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The factors that influence property prices in South Africa

An FNB report on the SA property market shows a significant decline in house prices. What is causing this, and what does it mean for homebuyers?

Property Prices

There are few better indicators of the health of a nation’s economy than the property market. After all, it was the deflation of the US housing bubble that caused the global financial crisis of 2008-9.

So what does the state of South Africa’s property market tell us? Well, according to an FNB report, house prices in South Africa have been hit by significant deflation in recent times.

But an article by Reg Rumney – the former director of the SA Reserve Bank Centre for Economics – suggests that this may actually be a blessing in disguise, preventing a housing bubble and potentially saving us “all the heartache at least some of the developed world faces as their residential markets come under pressure.”

House prices in South Africa: What’s happening, and why?

An FNB report shows that residential property prices in South Africa have dropped for the second year running. Business Insider reported that, as of June 2019, house prices had increased by only 3.3% year-on-year in May, which trails the latest consumer price index (CPI) inflation of 4.5%.

In real terms, this amounts to a 1.2% decline in property prices. This has been attributed to a number of factors:

Affordability

Basically, when house prices get too high, demand decreases, as people are being priced out of the market. The fact that upmarket areas are hardest hit by the deflation bears this out.

The South African reported that the likes of Sea Point and Camps Bay, which are among Cape Town’s most expensive areas, were experiencing “one of the more dramatic slumps of the lot”, with a +5% decrease over the last year.

Political uncertainty

While the previous election result was market-friendly, it will still take some time for the housing market to recover from the usual uncertainty that accompanies an election, especially one in which issues such as land reform were pushed to the forefront.

Economic recession

Although this also ties into the affordability issue, the fact is that the nation is still recovering from a recession, which naturally slows down movement in the market.

It’s a buyer’s market

While sellers may not be too enthusiastic about the latest developments, it’s promising news for homebuyers, who should look to benefit from deflating house prices.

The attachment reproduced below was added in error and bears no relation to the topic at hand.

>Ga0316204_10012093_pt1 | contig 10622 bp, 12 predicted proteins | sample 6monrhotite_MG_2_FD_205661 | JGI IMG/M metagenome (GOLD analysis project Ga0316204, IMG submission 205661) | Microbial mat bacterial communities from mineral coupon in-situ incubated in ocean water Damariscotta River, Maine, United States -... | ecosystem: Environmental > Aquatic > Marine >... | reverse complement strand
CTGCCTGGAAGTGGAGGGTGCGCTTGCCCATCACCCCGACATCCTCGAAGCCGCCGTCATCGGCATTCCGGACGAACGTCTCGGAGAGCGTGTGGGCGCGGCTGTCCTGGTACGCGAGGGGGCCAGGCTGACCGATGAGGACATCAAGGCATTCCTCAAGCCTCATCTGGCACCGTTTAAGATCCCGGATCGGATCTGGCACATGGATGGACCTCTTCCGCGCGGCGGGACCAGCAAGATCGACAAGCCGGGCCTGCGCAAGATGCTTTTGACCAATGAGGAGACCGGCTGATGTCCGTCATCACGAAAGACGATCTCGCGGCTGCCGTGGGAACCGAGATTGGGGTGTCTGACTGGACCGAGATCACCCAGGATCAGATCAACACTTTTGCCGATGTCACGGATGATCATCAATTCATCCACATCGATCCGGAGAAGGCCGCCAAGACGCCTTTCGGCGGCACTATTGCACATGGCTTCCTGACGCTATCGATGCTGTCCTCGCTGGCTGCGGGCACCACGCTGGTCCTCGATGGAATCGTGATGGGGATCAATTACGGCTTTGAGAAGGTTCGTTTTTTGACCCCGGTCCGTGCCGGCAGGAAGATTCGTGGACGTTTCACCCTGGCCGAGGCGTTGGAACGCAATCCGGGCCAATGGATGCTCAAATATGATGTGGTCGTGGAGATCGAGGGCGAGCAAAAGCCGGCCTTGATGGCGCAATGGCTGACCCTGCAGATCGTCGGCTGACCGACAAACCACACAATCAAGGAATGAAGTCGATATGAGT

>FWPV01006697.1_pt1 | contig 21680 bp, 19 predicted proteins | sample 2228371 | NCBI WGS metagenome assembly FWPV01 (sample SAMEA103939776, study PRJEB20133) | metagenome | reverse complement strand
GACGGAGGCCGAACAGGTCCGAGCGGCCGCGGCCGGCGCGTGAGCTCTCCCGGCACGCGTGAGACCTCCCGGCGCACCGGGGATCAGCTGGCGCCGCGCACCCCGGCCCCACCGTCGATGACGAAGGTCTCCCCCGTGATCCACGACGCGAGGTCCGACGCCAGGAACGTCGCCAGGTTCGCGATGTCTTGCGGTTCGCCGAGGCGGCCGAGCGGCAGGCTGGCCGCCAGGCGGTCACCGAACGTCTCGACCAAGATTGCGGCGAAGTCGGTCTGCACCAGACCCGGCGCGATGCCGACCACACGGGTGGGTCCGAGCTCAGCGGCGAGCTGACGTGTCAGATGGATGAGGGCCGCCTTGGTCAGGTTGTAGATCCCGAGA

Sectional title properties are expected to be in higher demand, as they are popular with students, as well as first-time homebuyers, who view them as an affordable first step onto the property ladder. Properties in gated communities are also expected to perform well, due to security concerns.

Homebuyers will benefit from a larger appetite for lending among the nation’s big banks, as they seek to offer financing at more attractive terms in order to boost demand in the property market.

Many banks are looking to improve their lending criteria, with statistics from ooba home loans, South Africa’s largest home loan comparison service, showing a 5.0% reduction in the average deposit required by homebuyers, and 25.2% reduction in the average deposit for first-time homebuyers.

Homebuyers stand a better chance of receiving favourable interest rates in the current climate, while 100 percent home loans (that is, home loans that don’t require a deposit) become a realistic option.

All in all, a good situation for homebuyers, who should look to take advantage of the competitiveness among banks. A home loan comparison service, such as ooba home loans, can apply to multiple banks on your behalf, helping you secure the best home loan deal in the process. They also make the home buying process easier by offering a range of tools.

Start with their home loan calculators, then use the ooba Bond Indicator, a free, online prequalification tool, to determine what you can afford. Finally, when you’re ready, you can apply for a home loan.

Get prequalified for a home loan today

DIY with our online prequalification tool, or speak to an expert.

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